New York City has barred many employers from making job applicants get tested for marijuana use, under a law that took effect over the weekend.
It passed last year as the nation's biggest city took a novel step in the evolving regulation of workplace policies about pot. A few months later, Nevada passed a similar law — it says applicants can't be turned down for failing a pot test — that went into effect Jan. 1.
Unlike in Nevada, recreational pot is illegal in New York. Medicinal use is allowed.
The New York law bans companies from requiring pre-employment testing for marijuana, with exceptions for applicants for police, child-care, commercial driving and some other jobs. The measure doesn’t stop employers from testing current workers, or from firing them if they fail.
Supporters of the testing ban said job-seekers were unfairly being judged on private behavior, rather than professional ability.
“Particularly now, as we are grappling with how to recover from the economic crisis caused by the COVID-19 pandemic and the worst levels of unemployment in a century, we need to be creating more access points for employment, not less," city Public Advocate Jumaane Williams, a Democrat who sponsored the law, said in a statement Tuesday.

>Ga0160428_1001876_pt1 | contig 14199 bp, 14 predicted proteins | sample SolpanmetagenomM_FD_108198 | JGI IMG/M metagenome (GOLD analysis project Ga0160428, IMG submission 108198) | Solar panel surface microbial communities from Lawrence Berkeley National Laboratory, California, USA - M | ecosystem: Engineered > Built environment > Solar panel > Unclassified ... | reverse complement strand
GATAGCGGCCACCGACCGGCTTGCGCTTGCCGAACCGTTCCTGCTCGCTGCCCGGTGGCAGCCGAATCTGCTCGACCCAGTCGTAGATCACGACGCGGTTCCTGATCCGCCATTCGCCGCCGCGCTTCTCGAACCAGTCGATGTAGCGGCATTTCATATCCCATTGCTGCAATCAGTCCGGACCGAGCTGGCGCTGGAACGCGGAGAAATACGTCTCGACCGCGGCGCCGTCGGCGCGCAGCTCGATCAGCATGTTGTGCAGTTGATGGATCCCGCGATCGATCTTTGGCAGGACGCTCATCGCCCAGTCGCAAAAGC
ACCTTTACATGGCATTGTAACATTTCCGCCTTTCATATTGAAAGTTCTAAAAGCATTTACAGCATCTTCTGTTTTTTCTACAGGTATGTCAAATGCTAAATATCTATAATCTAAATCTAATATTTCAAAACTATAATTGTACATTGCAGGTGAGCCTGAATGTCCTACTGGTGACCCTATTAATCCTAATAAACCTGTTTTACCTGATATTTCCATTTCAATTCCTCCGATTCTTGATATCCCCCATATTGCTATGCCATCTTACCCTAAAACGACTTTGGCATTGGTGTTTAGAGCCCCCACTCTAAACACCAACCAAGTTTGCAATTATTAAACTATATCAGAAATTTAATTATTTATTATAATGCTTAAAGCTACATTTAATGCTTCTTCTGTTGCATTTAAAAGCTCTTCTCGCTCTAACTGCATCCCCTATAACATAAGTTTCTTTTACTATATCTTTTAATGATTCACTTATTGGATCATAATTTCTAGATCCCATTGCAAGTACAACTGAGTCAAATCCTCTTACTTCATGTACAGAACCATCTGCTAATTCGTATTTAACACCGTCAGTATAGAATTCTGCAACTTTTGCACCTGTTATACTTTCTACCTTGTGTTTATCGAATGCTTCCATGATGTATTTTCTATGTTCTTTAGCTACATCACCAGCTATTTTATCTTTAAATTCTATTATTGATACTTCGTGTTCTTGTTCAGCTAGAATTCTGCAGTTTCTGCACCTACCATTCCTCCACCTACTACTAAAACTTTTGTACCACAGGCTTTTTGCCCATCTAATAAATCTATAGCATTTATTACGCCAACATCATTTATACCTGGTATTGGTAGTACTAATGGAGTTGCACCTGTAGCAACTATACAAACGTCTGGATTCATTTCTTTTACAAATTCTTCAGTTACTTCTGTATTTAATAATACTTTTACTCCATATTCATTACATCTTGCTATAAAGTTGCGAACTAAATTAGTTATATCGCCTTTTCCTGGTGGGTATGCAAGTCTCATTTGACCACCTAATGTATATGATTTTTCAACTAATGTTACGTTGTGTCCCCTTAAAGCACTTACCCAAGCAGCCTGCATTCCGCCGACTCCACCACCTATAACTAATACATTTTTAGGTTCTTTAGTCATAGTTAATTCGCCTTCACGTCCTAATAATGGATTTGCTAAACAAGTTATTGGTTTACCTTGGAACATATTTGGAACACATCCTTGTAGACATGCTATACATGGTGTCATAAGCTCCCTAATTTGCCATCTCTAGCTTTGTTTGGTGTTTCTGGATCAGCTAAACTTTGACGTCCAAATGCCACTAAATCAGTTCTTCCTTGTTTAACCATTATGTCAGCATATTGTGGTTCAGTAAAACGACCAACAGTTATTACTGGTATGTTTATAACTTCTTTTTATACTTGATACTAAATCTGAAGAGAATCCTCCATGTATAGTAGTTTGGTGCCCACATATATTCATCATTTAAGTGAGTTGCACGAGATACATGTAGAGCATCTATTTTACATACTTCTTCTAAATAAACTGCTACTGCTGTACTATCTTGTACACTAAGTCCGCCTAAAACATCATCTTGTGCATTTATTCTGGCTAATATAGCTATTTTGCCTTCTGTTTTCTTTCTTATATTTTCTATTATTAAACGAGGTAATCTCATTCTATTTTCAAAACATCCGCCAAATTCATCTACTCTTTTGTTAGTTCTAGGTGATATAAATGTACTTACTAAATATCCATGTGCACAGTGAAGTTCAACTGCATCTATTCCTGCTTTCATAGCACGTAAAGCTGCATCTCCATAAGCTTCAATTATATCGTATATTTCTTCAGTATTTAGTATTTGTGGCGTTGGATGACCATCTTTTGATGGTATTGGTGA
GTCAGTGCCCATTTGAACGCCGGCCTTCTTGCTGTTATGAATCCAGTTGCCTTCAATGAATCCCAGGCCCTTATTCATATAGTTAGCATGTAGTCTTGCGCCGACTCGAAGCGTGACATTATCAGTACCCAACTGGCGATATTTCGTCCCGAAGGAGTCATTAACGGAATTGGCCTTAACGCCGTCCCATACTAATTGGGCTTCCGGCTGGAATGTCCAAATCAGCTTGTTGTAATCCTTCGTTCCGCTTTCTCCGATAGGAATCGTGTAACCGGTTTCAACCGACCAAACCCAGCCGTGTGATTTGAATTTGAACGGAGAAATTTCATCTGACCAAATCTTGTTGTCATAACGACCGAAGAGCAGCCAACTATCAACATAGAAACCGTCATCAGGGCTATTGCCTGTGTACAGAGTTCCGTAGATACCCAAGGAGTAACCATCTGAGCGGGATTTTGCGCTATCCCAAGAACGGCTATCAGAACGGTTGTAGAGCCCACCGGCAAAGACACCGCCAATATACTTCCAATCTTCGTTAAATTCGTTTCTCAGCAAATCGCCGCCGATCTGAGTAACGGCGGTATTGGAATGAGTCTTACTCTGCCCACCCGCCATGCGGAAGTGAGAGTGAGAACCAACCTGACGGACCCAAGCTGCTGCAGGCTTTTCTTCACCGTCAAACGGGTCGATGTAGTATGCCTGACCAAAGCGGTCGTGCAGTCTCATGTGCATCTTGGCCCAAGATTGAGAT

But some City Council members and business groups have said private companies should be free to exercise their own judgment on whether marijuana use is relevant to hiring.
Drug-testing job applicants became common in the U.S. in the late 1980s, but marijuana screening is getting some reconsideration as the drug gains legal ground. Most states now have medicinal marijuana programs, and 11 states and the District of Columbia allow recreational pot use.
Medical marijuana users in multiple states have won lawsuits in recent years against companies that rescinded job offers or fired workers because of positive tests for pot.
Washington, D.C., prohibits marijuana testing before a job offer is extended. Some states apply the same standard to testing for any drugs.
A number of businesses around the country have decided on their own to stop marijuana-testing applicants.